Linköping: Linköping University Electronic Press, 2015. p. 143 Edition: 1
Series
Skrifter från NISAL ; 12
Keywords
Rural ageing, Åldrande, äldre, landsbygden, boende, omsorg, sociala nätverk, civilsamhälle, ensamhet, bilberoende, Sverige
National Category
Social Sciences
Identifiers
urn:nbn:se:liu:diva-122300 (URN)9789176859810 (ISBN)
Projects
Omsorgen om landsbygdens äldsta
Available from: 2015-10-28 Created: 2015-10-28 Last updated: 2017-01-30Bibliographically approved
Berg, J., Levin, L., Abramsson, M. & Hagberg, J.-E. (2015). “I want complete freedom”: car use and everyday mobility among the newly retired. European Transport Research Review, 7(4)
Open this publication in new window or tab >>“I want complete freedom”: car use and everyday mobility among the newly retired
2015 (English)In: European Transport Research Review, ISSN 1867-0717, E-ISSN 1866-8887, Vol. 7, no 4Article in journal (Refereed) Published
Abstract [en]

Purpose

To investigate car use among newly retired people, to explore to what extent car transport is used for everyday mobility and how it is valued in comparison to other transport modes.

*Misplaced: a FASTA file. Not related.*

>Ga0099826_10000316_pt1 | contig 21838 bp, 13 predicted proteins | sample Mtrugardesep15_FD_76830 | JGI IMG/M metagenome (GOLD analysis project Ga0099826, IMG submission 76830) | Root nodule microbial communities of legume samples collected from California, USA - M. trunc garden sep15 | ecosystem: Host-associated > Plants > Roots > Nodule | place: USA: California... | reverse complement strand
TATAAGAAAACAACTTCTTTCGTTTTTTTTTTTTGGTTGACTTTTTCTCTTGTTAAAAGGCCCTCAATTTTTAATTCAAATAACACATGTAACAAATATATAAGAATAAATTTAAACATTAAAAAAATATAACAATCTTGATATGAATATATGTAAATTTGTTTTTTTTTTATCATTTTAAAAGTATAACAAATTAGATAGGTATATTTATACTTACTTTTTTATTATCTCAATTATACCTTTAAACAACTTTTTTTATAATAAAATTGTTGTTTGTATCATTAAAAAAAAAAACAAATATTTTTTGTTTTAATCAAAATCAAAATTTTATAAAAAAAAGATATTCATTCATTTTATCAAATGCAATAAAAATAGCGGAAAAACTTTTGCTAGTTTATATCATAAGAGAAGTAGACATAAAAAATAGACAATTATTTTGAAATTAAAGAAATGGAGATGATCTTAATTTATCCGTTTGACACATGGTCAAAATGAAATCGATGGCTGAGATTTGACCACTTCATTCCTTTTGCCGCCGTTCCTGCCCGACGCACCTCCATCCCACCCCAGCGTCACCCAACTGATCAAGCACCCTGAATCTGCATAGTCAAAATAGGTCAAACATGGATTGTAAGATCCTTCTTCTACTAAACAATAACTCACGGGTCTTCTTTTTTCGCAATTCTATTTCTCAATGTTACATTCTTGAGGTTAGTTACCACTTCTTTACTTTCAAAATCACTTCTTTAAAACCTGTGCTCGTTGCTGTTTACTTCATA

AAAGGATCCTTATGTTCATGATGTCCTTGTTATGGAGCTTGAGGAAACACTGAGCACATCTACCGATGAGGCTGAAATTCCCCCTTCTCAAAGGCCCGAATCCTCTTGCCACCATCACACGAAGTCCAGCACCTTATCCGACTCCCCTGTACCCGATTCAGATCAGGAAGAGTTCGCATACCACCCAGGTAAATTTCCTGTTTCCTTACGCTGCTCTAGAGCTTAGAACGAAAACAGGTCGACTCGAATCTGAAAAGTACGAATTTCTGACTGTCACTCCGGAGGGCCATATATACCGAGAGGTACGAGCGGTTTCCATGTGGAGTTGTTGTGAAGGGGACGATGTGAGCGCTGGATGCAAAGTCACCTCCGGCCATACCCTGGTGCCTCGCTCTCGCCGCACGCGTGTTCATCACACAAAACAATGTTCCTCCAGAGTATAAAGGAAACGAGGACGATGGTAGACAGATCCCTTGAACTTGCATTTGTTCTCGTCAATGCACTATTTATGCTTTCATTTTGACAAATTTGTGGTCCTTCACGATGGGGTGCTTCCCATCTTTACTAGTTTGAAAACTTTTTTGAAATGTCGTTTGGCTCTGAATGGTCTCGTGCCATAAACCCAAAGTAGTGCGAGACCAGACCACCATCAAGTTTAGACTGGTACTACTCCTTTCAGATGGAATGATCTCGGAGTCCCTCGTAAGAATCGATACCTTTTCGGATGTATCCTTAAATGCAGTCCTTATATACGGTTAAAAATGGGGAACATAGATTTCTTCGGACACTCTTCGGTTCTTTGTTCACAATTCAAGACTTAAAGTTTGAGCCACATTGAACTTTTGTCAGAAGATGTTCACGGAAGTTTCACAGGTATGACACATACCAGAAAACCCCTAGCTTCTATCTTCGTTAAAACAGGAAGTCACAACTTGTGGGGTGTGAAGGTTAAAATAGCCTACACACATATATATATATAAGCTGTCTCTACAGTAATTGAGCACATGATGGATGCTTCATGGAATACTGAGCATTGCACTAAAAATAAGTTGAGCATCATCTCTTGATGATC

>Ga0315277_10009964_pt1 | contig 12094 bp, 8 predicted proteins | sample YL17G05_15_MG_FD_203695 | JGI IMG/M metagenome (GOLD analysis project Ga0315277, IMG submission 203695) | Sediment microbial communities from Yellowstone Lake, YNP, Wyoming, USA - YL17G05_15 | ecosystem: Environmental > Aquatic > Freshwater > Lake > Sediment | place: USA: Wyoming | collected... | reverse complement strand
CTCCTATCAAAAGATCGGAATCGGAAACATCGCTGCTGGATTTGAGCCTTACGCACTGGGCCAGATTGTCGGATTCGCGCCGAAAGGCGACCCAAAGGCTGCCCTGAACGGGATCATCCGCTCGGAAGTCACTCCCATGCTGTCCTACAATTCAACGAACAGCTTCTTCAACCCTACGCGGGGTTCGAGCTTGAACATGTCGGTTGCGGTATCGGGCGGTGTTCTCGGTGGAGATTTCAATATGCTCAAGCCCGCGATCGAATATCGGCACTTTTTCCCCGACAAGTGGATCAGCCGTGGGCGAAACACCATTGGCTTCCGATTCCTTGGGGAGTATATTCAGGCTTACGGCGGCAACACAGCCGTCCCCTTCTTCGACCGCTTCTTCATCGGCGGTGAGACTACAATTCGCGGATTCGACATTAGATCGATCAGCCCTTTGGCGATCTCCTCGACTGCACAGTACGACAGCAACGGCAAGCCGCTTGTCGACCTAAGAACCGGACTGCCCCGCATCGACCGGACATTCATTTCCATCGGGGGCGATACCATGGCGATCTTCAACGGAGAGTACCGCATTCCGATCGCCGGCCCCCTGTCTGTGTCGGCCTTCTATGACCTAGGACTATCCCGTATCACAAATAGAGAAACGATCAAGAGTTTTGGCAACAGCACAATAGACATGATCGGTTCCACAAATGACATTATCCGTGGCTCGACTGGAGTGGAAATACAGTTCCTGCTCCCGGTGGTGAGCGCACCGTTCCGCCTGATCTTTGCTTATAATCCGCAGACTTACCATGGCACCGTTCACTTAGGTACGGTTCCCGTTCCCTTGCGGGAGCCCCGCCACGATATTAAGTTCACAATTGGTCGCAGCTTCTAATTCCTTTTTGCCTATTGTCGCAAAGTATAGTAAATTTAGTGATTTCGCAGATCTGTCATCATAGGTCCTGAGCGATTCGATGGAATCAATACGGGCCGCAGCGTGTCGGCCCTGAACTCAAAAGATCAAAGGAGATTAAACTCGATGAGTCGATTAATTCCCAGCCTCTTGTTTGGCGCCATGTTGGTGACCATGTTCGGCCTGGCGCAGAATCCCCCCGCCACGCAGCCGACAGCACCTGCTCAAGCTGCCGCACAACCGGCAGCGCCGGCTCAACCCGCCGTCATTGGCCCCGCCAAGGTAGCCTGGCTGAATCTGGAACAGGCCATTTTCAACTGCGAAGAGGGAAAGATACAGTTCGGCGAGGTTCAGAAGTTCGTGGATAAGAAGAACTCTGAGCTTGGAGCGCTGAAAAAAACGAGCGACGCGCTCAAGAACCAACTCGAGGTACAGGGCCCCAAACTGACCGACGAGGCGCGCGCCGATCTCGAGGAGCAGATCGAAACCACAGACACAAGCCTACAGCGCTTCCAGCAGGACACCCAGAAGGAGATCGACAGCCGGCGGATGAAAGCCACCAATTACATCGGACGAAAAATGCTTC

Methods

The data consists of travel diaries and qualitative interviews with 24 individuals, aged between 61 and 67, living in a middle-sized Swedish city. They were recruited via the local branch of one of the main associations of pensioners, one large employer in the municipality, and through another study. The informants filled in a travel diary during 1 week that were analysed by VISUAL- TimePAcTS, an application for visualising and exploring activity diary data. The semi-structured qualitative interviews were analysed using a qualitative content analysis.

Results

The car was used for several trips daily and often for short trips. The informants had a lot of everyday projects that they would not be able to perform if they did not have access to a car. The importance of the car does not seem to have changed upon retirement, albeit it is partly used for other reasons than before. The informant’s social context implies new space-time constraints. Commitments to family members, engagement in associations and spouses’ occupations affect how much and when they use the car, and their overall mobility.